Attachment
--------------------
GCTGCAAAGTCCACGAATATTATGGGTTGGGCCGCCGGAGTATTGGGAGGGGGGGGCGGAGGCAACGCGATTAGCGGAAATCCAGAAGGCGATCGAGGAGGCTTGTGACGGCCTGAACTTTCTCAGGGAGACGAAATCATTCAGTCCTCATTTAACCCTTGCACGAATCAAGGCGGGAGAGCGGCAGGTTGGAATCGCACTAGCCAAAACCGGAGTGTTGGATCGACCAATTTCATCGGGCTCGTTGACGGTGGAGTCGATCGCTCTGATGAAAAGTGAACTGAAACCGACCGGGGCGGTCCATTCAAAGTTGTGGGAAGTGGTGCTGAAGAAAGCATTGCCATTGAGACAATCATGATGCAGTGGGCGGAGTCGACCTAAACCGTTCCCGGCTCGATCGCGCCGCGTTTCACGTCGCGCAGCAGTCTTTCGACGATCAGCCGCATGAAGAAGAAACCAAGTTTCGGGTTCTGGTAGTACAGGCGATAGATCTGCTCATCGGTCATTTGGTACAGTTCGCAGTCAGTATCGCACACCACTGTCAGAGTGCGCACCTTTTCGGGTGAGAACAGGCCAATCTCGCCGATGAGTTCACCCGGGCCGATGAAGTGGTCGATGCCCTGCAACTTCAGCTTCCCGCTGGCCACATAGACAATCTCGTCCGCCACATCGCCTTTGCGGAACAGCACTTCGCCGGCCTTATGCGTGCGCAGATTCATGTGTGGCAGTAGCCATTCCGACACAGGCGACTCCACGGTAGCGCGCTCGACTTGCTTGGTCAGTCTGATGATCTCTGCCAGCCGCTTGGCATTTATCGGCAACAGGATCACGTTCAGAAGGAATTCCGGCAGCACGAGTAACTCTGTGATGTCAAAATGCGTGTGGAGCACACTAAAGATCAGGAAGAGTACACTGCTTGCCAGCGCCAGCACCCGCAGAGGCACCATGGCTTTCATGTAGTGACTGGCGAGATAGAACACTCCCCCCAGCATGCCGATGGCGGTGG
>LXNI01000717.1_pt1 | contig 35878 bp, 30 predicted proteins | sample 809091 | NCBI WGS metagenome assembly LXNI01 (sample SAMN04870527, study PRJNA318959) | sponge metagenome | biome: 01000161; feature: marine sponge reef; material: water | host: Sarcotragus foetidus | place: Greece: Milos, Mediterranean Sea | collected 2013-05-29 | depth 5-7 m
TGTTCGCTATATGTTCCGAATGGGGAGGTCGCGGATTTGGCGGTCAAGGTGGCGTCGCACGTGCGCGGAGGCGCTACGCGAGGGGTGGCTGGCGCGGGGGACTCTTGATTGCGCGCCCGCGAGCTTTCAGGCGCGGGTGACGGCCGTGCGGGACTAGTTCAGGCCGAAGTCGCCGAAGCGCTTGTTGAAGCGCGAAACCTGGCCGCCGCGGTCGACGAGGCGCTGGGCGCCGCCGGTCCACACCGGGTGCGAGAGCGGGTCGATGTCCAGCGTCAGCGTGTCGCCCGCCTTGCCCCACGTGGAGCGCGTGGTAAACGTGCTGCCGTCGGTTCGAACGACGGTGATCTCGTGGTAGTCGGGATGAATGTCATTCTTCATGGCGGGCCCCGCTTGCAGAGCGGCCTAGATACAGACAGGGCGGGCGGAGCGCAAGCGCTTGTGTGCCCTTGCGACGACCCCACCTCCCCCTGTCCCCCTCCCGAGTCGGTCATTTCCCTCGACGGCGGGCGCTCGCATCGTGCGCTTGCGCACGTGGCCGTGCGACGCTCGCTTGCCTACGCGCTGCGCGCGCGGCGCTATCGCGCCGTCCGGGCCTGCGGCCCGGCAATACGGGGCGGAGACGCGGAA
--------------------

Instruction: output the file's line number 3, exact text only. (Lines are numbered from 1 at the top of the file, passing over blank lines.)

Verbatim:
TGTTCGCTATATGTTCCGAATGGGGAGGTCGCGGATTTGGCGGTCAAGGTGGCGTCGCACGTGCGCGGAGGCGCTACGCGAGGGGTGGCTGGCGCGGGGGACTCTTGATTGCGCGCCCGCGAGCTTTCAGGCGCGGGTGACGGCCGTGCGGGACTAGTTCAGGCCGAAGTCGCCGAAGCGCTTGTTGAAGCGCGAAACCTGGCCGCCGCGGTCGACGAGGCGCTGGGCGCCGCCGGTCCACACCGGGTGCGAGAGCGGGTCGATGTCCAGCGTCAGCGTGTCGCCCGCCTTGCCCCACGTGGAGCGCGTGGTAAACGTGCTGCCGTCGGTTCGAACGACGGTGATCTCGTGGTAGTCGGGATGAATGTCATTCTTCATGGCGGGCCCCGCTTGCAGAGCGGCCTAGATACAGACAGGGCGGGCGGAGCGCAAGCGCTTGTGTGCCCTTGCGACGACCCCACCTCCCCCTGTCCCCCTCCCGAGTCGGTCATTTCCCTCGACGGCGGGCGCTCGCATCGTGCGCTTGCGCACGTGGCCGTGCGACGCTCGCTTGCCTACGCGCTGCGCGCGCGGCGCTATCGCGCCGTCCGGGCCTGCGGCCCGGCAATACGGGGCGGAGACGCGGAA